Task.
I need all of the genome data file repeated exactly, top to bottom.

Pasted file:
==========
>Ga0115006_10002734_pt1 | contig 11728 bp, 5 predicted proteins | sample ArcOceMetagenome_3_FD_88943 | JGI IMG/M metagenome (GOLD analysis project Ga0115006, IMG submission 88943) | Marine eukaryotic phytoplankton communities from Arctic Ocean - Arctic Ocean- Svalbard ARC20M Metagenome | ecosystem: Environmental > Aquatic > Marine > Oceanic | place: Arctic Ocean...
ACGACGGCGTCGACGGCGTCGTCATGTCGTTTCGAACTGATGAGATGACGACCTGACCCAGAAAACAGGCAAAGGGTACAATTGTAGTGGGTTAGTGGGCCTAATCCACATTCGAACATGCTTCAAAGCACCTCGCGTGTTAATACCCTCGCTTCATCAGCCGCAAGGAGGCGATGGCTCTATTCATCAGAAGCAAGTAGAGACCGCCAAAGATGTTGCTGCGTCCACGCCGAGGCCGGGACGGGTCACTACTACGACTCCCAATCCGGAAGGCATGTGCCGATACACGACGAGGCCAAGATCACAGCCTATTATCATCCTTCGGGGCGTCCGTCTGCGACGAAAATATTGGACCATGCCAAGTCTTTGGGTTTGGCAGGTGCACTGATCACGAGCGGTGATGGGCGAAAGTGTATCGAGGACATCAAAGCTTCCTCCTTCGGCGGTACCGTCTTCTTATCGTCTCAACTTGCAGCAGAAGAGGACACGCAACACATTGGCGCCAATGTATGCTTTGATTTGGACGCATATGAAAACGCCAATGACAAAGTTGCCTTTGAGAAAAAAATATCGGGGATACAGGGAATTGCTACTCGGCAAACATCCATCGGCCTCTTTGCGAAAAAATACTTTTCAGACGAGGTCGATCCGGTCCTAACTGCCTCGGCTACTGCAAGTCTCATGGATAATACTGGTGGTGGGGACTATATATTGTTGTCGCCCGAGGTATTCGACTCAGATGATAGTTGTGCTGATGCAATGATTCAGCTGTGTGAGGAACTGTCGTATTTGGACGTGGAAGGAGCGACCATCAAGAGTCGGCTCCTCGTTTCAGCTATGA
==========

>Ga0115006_10002734_pt1 | contig 11728 bp, 5 predicted proteins | sample ArcOceMetagenome_3_FD_88943 | JGI IMG/M metagenome (GOLD analysis project Ga0115006, IMG submission 88943) | Marine eukaryotic phytoplankton communities from Arctic Ocean - Arctic Ocean- Svalbard ARC20M Metagenome | ecosystem: Environmental > Aquatic > Marine > Oceanic | place: Arctic Ocean...
ACGACGGCGTCGACGGCGTCGTCATGTCGTTTCGAACTGATGAGATGACGACCTGACCCAGAAAACAGGCAAAGGGTACAATTGTAGTGGGTTAGTGGGCCTAATCCACATTCGAACATGCTTCAAAGCACCTCGCGTGTTAATACCCTCGCTTCATCAGCCGCAAGGAGGCGATGGCTCTATTCATCAGAAGCAAGTAGAGACCGCCAAAGATGTTGCTGCGTCCACGCCGAGGCCGGGACGGGTCACTACTACGACTCCCAATCCGGAAGGCATGTGCCGATACACGACGAGGCCAAGATCACAGCCTATTATCATCCTTCGGGGCGTCCGTCTGCGACGAAAATATTGGACCATGCCAAGTCTTTGGGTTTGGCAGGTGCACTGATCACGAGCGGTGATGGGCGAAAGTGTATCGAGGACATCAAAGCTTCCTCCTTCGGCGGTACCGTCTTCTTATCGTCTCAACTTGCAGCAGAAGAGGACACGCAACACATTGGCGCCAATGTATGCTTTGATTTGGACGCATATGAAAACGCCAATGACAAAGTTGCCTTTGAGAAAAAAATATCGGGGATACAGGGAATTGCTACTCGGCAAACATCCATCGGCCTCTTTGCGAAAAAATACTTTTCAGACGAGGTCGATCCGGTCCTAACTGCCTCGGCTACTGCAAGTCTCATGGATAATACTGGTGGTGGGGACTATATATTGTTGTCGCCCGAGGTATTCGACTCAGATGATAGTTGTGCTGATGCAATGATTCAGCTGTGTGAGGAACTGTCGTATTTGGACGTGGAAGGAGCGACCATCAAGAGTCGGCTCCTCGTTTCAGCTATGA